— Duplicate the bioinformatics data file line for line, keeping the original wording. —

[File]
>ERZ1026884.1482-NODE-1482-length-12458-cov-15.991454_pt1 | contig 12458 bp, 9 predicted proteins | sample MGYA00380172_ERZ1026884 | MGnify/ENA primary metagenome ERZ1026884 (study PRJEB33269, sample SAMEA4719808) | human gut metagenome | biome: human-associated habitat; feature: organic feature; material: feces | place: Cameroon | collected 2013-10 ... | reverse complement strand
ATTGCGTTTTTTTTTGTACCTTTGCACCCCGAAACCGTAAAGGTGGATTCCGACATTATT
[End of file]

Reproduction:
>ERZ1026884.1482-NODE-1482-length-12458-cov-15.991454_pt1 | contig 12458 bp, 9 predicted proteins | sample MGYA00380172_ERZ1026884 | MGnify/ENA primary metagenome ERZ1026884 (study PRJEB33269, sample SAMEA4719808) | human gut metagenome | biome: human-associated habitat; feature: organic feature; material: feces | place: Cameroon | collected 2013-10 ... | reverse complement strand
ATTGCGTTTTTTTTTGTACCTTTGCACCCCGAAACCGTAAAGGTGGATTCCGACATTATT